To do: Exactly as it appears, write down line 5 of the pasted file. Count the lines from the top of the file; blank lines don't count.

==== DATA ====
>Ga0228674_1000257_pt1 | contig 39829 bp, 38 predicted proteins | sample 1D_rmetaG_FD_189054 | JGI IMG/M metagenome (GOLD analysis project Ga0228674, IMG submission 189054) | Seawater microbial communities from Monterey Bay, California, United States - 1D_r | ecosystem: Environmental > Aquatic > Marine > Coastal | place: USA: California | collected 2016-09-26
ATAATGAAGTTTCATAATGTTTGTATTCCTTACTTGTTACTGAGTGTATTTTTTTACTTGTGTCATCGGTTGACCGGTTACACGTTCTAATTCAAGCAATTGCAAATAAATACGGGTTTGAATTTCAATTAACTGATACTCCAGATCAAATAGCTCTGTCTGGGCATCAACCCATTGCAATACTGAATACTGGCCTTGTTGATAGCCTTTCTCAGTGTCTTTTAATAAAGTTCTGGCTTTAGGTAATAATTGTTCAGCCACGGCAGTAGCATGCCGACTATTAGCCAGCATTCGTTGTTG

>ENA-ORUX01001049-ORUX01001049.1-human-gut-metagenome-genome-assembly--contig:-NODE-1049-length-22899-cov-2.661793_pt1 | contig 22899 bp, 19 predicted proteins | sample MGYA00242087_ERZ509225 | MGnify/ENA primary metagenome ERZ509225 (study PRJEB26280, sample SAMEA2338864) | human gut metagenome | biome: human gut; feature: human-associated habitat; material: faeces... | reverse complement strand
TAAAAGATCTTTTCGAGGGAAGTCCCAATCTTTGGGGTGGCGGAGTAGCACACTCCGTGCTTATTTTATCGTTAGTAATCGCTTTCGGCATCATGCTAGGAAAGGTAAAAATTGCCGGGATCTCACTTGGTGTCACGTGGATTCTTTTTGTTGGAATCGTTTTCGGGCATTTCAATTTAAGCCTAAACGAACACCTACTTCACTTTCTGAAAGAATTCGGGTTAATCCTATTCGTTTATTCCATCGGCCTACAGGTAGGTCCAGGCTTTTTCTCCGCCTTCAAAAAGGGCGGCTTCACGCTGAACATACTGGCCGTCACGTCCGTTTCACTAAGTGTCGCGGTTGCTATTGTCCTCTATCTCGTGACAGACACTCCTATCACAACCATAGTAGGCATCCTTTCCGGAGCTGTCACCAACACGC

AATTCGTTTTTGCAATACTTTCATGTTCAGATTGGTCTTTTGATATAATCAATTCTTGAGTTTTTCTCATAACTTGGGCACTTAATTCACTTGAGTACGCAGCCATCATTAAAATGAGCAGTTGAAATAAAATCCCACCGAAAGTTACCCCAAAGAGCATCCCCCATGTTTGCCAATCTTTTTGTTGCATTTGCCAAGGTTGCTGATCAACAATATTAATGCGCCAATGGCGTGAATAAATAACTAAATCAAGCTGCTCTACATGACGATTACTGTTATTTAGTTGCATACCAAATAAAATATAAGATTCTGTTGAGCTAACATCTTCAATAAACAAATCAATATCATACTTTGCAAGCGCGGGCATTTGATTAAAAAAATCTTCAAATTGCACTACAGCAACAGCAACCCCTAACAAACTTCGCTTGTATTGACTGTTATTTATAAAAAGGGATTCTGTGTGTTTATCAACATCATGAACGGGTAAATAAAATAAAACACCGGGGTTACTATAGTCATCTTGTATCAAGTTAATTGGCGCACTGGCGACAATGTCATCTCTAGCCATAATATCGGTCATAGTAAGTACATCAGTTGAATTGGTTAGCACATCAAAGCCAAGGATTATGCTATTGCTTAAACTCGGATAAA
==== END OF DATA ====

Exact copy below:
AATTCGTTTTTGCAATACTTTCATGTTCAGATTGGTCTTTTGATATAATCAATTCTTGAGTTTTTCTCATAACTTGGGCACTTAATTCACTTGAGTACGCAGCCATCATTAAAATGAGCAGTTGAAATAAAATCCCACCGAAAGTTACCCCAAAGAGCATCCCCCATGTTTGCCAATCTTTTTGTTGCATTTGCCAAGGTTGCTGATCAACAATATTAATGCGCCAATGGCGTGAATAAATAACTAAATCAAGCTGCTCTACATGACGATTACTGTTATTTAGTTGCATACCAAATAAAATATAAGATTCTGTTGAGCTAACATCTTCAATAAACAAATCAATATCATACTTTGCAAGCGCGGGCATTTGATTAAAAAAATCTTCAAATTGCACTACAGCAACAGCAACCCCTAACAAACTTCGCTTGTATTGACTGTTATTTATAAAAAGGGATTCTGTGTGTTTATCAACATCATGAACGGGTAAATAAAATAAAACACCGGGGTTACTATAGTCATCTTGTATCAAGTTAATTGGCGCACTGGCGACAATGTCATCTCTAGCCATAATATCGGTCATAGTAAGTACATCAGTTGAATTGGTTAGCACATCAAAGCCAAGGATTATGCTATTGCTTAAACTCGGATAAA